ICTP Scientific Council member and Dirac Medallist Michele Parrinello has won the 2017 Dreyfus Prize in the Chemical Sciences, conferred this year in Theoretical and Computational Chemistry. The international prize, awarded biennially, consists of $250,000, a medal, and a citation.
Parrinello, the first recipient from outside the United States, is honored for his groundbreaking developments of molecular dynamics simulation methodology and associated landmark studies of chemical, material, and biomolecular systems. He is a Professor at Università della Svizzera italiana and ETH Zurich.
Parrinello shared ICTP’s 2009 Dirac Medal with Roberto Car, Department of Chemistry, Princeton University, for developing the ab initio simulation method in which they combined the quantum mechanical density functional method for the calculation of the electronic properties of matter with molecular dynamics methods for the Newtonian simulation of atomic motions. The Car-Parrinello method has provided an all-important quantitative understanding of the properties of matter, while also allowing scientists and laymen alike to visualize atoms in motion during physical and chemical processes.
In a press release announcing the prize, Matthew Tirrell, Chair of the Dreyfus Foundation Scientific Affairs Committee, added perspective to Parrinello’s work: "Innovations in theoretical and computational chemistry underpin our understanding of biological interactions, chemical dynamics and structure, as well as many beneficial chemical technologies. Michele Parrinello is a giant in the field, whose innovations are widely used in chemistry, biology, materials science, and engineering."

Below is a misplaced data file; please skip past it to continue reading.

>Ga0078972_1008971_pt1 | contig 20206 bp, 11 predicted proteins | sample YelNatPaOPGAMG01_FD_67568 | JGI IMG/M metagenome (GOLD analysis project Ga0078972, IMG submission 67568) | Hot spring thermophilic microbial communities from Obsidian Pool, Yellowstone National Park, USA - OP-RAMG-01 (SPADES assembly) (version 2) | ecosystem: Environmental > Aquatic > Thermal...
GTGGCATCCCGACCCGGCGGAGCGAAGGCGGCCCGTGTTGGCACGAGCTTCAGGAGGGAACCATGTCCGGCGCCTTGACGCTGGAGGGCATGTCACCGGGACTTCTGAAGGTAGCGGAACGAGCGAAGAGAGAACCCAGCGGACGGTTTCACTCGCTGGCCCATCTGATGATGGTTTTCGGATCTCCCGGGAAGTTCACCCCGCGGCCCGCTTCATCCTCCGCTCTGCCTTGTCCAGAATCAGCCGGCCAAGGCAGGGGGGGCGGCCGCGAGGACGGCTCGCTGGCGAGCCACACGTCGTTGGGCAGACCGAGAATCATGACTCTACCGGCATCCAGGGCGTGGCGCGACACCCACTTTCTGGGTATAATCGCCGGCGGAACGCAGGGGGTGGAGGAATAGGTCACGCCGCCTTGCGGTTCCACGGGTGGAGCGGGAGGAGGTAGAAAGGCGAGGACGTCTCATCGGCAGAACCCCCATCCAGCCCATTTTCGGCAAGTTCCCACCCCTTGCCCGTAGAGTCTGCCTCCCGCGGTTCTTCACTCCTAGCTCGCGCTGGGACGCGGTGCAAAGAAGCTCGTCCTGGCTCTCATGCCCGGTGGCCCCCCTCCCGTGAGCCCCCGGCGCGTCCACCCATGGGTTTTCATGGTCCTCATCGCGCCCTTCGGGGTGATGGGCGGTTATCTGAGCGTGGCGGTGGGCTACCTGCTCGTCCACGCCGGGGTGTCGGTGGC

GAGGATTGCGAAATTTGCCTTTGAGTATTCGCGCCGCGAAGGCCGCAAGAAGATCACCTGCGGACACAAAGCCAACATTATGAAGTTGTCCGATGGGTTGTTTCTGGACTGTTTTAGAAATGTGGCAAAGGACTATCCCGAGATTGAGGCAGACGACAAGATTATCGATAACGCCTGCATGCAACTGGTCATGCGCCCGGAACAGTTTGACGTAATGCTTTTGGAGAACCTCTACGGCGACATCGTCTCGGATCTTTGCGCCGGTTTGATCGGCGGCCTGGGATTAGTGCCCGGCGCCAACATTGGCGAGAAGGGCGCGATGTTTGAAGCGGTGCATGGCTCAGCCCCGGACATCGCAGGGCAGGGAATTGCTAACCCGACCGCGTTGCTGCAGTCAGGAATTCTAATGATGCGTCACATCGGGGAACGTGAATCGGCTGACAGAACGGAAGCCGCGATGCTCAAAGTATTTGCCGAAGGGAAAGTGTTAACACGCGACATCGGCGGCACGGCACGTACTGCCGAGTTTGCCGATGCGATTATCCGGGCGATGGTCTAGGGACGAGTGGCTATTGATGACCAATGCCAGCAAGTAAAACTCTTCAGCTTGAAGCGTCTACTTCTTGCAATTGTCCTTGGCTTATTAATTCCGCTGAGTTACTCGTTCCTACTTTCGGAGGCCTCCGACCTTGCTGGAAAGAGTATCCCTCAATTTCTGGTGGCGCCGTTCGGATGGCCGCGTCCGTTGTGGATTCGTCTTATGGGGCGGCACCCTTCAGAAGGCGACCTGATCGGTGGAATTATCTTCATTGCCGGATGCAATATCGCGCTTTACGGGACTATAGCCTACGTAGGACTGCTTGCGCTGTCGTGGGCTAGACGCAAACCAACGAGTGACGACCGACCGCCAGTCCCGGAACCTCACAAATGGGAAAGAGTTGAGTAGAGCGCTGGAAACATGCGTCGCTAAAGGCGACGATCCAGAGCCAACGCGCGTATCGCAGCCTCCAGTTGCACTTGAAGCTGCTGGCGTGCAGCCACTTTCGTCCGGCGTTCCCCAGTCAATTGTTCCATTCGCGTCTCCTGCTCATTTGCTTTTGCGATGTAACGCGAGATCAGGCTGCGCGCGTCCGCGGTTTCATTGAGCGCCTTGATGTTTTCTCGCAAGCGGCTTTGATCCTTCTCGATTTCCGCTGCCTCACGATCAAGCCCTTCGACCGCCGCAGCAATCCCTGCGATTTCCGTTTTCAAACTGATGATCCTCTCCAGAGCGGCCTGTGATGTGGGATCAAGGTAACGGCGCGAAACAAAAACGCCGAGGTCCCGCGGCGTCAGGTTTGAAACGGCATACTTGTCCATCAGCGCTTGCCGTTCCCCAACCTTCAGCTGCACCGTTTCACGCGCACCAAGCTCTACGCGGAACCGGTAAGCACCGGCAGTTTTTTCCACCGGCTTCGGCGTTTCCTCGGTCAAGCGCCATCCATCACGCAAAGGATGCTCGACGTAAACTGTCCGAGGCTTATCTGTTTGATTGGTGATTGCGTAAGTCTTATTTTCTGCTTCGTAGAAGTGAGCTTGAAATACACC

More recently, Parrinello has developed what is called metadynamics and subsequently announced an efficient variational sampling process. This has allowed the calculation of complicated phenomena such as protein folding, crystallization from a liquid, or the binding of drugs to protein receptors.
Born in Messina, Italy, Parrinello received his Italian Laurea in physics from the University of Bologna in 1968. He has received many international honors in addition to the Dirac Medal, including the Rahman Prize, the Hewlett-Packard Europhysics Prize (all with Roberto Car), the Schroedinger Medal, the Enrico Fermi Prize, the Swiss Science Prize Marcel Benoist, and the American Chemical Society Award in Theoretical Chemistry. He is a Fellow of the American Physical Society, Socio corrispondente of the Accademia Nazionale dei Lincei (Italy), and a Member of the Royal Society (UK), the European Academy of Sciences, the National Academy of Sciences, the American Academy of Arts and Sciences, and others.
--Mary Ann Williams
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